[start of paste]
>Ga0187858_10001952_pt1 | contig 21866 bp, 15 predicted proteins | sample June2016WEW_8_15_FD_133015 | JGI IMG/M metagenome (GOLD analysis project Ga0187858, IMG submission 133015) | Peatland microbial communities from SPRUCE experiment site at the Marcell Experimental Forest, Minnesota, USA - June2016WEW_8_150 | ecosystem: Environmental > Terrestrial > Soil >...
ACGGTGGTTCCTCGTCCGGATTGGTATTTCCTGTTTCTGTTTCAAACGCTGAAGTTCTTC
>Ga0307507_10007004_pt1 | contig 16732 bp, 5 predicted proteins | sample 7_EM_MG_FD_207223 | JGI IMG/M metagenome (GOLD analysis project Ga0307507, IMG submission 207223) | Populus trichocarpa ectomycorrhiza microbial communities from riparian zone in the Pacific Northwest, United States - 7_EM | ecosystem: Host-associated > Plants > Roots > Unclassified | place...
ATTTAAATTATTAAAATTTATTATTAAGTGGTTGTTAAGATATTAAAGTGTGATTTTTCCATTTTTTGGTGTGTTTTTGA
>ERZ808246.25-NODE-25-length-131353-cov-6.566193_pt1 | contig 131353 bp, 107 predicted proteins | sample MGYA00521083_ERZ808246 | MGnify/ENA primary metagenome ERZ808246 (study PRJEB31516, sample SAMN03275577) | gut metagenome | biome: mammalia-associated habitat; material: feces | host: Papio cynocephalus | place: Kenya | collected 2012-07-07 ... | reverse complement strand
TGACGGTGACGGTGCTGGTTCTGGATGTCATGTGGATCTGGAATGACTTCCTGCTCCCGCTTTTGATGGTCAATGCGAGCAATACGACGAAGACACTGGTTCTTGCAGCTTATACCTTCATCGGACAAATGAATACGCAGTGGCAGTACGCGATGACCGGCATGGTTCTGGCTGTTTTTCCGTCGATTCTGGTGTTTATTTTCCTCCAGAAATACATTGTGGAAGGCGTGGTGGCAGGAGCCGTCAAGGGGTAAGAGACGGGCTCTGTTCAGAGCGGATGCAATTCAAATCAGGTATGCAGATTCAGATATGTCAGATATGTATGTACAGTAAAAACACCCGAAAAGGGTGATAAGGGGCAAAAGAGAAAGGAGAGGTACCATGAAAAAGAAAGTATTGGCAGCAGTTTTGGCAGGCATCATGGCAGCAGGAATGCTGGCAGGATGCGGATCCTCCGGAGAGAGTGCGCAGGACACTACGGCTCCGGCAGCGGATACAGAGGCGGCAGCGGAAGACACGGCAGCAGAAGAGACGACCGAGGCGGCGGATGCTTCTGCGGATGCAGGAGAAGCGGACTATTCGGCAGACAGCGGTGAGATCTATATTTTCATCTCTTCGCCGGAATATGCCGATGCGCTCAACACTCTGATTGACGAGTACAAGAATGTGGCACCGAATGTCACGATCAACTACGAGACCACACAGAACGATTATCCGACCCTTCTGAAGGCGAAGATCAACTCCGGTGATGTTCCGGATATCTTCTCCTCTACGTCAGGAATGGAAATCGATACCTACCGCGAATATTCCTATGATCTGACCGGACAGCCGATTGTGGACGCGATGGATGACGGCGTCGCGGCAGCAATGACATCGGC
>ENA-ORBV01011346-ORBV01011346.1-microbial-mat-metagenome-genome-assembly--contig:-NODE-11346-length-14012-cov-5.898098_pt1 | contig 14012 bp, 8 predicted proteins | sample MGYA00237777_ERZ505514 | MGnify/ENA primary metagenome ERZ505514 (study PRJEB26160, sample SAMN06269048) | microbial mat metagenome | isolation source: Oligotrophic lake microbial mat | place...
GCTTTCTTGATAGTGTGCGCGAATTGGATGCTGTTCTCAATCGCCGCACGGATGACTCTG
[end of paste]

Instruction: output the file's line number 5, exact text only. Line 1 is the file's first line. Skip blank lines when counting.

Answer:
>ERZ808246.25-NODE-25-length-131353-cov-6.566193_pt1 | contig 131353 bp, 107 predicted proteins | sample MGYA00521083_ERZ808246 | MGnify/ENA primary metagenome ERZ808246 (study PRJEB31516, sample SAMN03275577) | gut metagenome | biome: mammalia-associated habitat; material: feces | host: Papio cynocephalus | place: Kenya | collected 2012-07-07 ... | reverse complement strand